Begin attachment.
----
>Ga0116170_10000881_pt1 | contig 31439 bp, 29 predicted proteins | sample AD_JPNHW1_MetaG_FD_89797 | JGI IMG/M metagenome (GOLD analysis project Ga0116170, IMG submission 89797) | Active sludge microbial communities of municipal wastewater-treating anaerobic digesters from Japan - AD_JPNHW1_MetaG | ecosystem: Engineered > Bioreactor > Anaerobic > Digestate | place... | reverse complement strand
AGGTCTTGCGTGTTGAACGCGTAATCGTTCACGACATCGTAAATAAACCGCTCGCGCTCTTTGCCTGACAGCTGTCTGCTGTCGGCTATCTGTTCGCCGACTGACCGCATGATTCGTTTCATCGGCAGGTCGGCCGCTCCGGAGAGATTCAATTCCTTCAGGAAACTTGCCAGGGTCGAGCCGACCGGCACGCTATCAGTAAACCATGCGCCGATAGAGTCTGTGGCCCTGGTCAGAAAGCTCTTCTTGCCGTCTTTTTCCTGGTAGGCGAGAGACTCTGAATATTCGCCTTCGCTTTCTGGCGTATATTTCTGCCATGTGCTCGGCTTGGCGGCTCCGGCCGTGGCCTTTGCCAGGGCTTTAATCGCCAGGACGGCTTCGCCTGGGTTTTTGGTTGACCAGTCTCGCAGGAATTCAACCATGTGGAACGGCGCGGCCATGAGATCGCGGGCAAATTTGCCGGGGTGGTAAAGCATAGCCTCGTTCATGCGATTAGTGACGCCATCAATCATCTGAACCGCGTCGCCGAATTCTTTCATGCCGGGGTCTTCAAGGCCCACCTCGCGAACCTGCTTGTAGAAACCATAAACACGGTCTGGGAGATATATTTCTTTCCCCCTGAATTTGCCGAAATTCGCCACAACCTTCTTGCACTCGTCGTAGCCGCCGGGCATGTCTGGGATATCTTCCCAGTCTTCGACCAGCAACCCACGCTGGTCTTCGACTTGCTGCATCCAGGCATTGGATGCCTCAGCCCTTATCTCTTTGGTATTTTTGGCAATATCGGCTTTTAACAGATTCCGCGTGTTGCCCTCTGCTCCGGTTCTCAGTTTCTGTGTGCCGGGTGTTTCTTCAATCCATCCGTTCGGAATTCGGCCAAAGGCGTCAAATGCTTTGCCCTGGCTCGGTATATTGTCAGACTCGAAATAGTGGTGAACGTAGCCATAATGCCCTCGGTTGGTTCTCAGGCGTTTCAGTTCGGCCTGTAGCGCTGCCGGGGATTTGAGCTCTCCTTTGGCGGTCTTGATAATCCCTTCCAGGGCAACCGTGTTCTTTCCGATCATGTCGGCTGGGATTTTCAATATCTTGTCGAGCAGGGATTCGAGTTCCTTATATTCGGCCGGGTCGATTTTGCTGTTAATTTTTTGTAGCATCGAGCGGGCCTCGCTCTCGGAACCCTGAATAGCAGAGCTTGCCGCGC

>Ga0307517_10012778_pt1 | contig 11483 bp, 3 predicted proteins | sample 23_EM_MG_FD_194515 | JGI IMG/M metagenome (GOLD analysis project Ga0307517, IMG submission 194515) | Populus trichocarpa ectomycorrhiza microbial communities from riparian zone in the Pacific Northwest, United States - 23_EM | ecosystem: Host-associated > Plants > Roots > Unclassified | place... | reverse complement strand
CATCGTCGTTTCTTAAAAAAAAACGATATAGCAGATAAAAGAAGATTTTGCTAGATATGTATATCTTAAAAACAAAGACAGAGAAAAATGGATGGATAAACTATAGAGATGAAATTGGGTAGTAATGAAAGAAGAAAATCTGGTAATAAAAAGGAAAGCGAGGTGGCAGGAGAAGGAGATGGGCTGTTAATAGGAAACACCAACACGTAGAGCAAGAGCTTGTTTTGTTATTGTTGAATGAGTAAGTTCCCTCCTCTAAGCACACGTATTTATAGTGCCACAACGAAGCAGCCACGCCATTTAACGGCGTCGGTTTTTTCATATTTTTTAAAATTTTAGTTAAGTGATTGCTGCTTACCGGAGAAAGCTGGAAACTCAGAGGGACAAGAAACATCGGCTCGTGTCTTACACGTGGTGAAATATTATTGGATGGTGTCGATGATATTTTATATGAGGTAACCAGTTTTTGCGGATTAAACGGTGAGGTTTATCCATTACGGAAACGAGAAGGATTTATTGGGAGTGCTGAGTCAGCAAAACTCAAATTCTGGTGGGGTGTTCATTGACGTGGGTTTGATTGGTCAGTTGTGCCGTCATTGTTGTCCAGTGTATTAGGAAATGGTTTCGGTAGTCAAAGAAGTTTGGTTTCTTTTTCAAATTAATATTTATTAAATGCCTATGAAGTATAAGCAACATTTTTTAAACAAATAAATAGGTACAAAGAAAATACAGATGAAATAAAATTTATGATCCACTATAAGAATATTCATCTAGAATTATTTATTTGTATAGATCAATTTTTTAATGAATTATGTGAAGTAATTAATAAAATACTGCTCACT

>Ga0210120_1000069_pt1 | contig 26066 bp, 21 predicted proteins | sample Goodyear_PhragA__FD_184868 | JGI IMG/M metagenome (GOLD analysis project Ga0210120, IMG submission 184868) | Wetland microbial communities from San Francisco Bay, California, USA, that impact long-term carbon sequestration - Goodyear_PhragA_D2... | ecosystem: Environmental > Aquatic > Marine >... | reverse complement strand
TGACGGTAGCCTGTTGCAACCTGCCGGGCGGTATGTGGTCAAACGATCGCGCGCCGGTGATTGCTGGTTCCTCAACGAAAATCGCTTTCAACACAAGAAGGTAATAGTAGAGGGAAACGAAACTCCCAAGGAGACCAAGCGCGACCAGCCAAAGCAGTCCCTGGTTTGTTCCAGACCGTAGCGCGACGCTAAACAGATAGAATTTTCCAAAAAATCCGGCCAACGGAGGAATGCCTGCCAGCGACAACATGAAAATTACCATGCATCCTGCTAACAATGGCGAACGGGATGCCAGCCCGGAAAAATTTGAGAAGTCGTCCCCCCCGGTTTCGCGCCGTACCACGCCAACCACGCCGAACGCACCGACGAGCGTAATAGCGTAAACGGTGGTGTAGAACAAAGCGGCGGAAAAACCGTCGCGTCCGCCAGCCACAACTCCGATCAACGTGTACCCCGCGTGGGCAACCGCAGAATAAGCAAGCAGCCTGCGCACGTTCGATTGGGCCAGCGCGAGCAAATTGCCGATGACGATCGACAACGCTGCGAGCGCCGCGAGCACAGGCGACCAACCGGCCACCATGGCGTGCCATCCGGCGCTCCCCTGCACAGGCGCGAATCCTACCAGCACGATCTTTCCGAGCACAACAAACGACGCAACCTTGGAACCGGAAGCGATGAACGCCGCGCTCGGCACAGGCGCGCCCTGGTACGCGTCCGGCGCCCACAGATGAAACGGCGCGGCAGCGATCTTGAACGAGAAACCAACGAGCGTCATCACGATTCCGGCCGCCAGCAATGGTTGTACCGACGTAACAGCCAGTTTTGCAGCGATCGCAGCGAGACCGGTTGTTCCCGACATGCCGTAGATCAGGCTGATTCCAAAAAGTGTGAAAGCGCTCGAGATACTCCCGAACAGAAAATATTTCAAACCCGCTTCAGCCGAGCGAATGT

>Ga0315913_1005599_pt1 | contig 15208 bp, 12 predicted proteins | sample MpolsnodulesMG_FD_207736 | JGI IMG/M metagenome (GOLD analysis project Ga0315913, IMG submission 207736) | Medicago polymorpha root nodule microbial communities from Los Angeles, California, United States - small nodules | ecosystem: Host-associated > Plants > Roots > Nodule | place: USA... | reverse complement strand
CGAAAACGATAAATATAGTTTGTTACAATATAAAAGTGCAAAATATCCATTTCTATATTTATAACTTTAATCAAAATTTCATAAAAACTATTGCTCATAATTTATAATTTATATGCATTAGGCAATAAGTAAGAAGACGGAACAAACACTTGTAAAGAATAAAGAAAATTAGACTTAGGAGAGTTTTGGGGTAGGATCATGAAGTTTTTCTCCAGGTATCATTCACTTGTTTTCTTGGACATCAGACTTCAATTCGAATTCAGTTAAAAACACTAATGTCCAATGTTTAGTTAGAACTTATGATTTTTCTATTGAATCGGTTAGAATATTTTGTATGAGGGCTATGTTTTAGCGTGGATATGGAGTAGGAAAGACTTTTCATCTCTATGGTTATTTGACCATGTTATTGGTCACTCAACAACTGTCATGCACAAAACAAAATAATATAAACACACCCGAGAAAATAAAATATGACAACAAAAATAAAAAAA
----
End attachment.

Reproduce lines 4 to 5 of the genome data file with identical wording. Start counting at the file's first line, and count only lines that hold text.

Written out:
CATCGTCGTTTCTTAAAAAAAAACGATATAGCAGATAAAAGAAGATTTTGCTAGATATGTATATCTTAAAAACAAAGACAGAGAAAAATGGATGGATAAACTATAGAGATGAAATTGGGTAGTAATGAAAGAAGAAAATCTGGTAATAAAAAGGAAAGCGAGGTGGCAGGAGAAGGAGATGGGCTGTTAATAGGAAACACCAACACGTAGAGCAAGAGCTTGTTTTGTTATTGTTGAATGAGTAAGTTCCCTCCTCTAAGCACACGTATTTATAGTGCCACAACGAAGCAGCCACGCCATTTAACGGCGTCGGTTTTTTCATATTTTTTAAAATTTTAGTTAAGTGATTGCTGCTTACCGGAGAAAGCTGGAAACTCAGAGGGACAAGAAACATCGGCTCGTGTCTTACACGTGGTGAAATATTATTGGATGGTGTCGATGATATTTTATATGAGGTAACCAGTTTTTGCGGATTAAACGGTGAGGTTTATCCATTACGGAAACGAGAAGGATTTATTGGGAGTGCTGAGTCAGCAAAACTCAAATTCTGGTGGGGTGTTCATTGACGTGGGTTTGATTGGTCAGTTGTGCCGTCATTGTTGTCCAGTGTATTAGGAAATGGTTTCGGTAGTCAAAGAAGTTTGGTTTCTTTTTCAAATTAATATTTATTAAATGCCTATGAAGTATAAGCAACATTTTTTAAACAAATAAATAGGTACAAAGAAAATACAGATGAAATAAAATTTATGATCCACTATAAGAATATTCATCTAGAATTATTTATTTGTATAGATCAATTTTTTAATGAATTATGTGAAGTAATTAATAAAATACTGCTCACT

>Ga0210120_1000069_pt1 | contig 26066 bp, 21 predicted proteins | sample Goodyear_PhragA__FD_184868 | JGI IMG/M metagenome (GOLD analysis project Ga0210120, IMG submission 184868) | Wetland microbial communities from San Francisco Bay, California, USA, that impact long-term carbon sequestration - Goodyear_PhragA_D2... | ecosystem: Environmental > Aquatic > Marine >... | reverse complement strand